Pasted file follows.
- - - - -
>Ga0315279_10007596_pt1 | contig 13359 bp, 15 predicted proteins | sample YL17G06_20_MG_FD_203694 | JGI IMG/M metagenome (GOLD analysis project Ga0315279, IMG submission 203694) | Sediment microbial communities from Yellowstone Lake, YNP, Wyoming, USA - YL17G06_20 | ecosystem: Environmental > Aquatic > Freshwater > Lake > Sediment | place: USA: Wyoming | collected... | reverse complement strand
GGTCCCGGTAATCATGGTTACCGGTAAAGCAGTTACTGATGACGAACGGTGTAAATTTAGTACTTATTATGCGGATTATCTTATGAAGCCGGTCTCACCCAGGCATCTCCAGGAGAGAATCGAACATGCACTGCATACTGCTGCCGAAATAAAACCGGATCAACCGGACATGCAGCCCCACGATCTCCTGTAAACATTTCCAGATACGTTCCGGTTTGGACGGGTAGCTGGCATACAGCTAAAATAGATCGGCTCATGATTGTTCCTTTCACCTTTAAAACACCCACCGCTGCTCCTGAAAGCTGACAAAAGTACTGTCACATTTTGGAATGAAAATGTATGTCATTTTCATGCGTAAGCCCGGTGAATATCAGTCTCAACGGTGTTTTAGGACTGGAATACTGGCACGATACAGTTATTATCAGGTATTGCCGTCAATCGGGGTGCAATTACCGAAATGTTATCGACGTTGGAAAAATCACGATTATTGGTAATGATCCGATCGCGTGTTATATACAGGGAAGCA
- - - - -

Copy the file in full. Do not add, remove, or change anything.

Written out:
>Ga0315279_10007596_pt1 | contig 13359 bp, 15 predicted proteins | sample YL17G06_20_MG_FD_203694 | JGI IMG/M metagenome (GOLD analysis project Ga0315279, IMG submission 203694) | Sediment microbial communities from Yellowstone Lake, YNP, Wyoming, USA - YL17G06_20 | ecosystem: Environmental > Aquatic > Freshwater > Lake > Sediment | place: USA: Wyoming | collected... | reverse complement strand
GGTCCCGGTAATCATGGTTACCGGTAAAGCAGTTACTGATGACGAACGGTGTAAATTTAGTACTTATTATGCGGATTATCTTATGAAGCCGGTCTCACCCAGGCATCTCCAGGAGAGAATCGAACATGCACTGCATACTGCTGCCGAAATAAAACCGGATCAACCGGACATGCAGCCCCACGATCTCCTGTAAACATTTCCAGATACGTTCCGGTTTGGACGGGTAGCTGGCATACAGCTAAAATAGATCGGCTCATGATTGTTCCTTTCACCTTTAAAACACCCACCGCTGCTCCTGAAAGCTGACAAAAGTACTGTCACATTTTGGAATGAAAATGTATGTCATTTTCATGCGTAAGCCCGGTGAATATCAGTCTCAACGGTGTTTTAGGACTGGAATACTGGCACGATACAGTTATTATCAGGTATTGCCGTCAATCGGGGTGCAATTACCGAAATGTTATCGACGTTGGAAAAATCACGATTATTGGTAATGATCCGATCGCGTGTTATATACAGGGAAGCA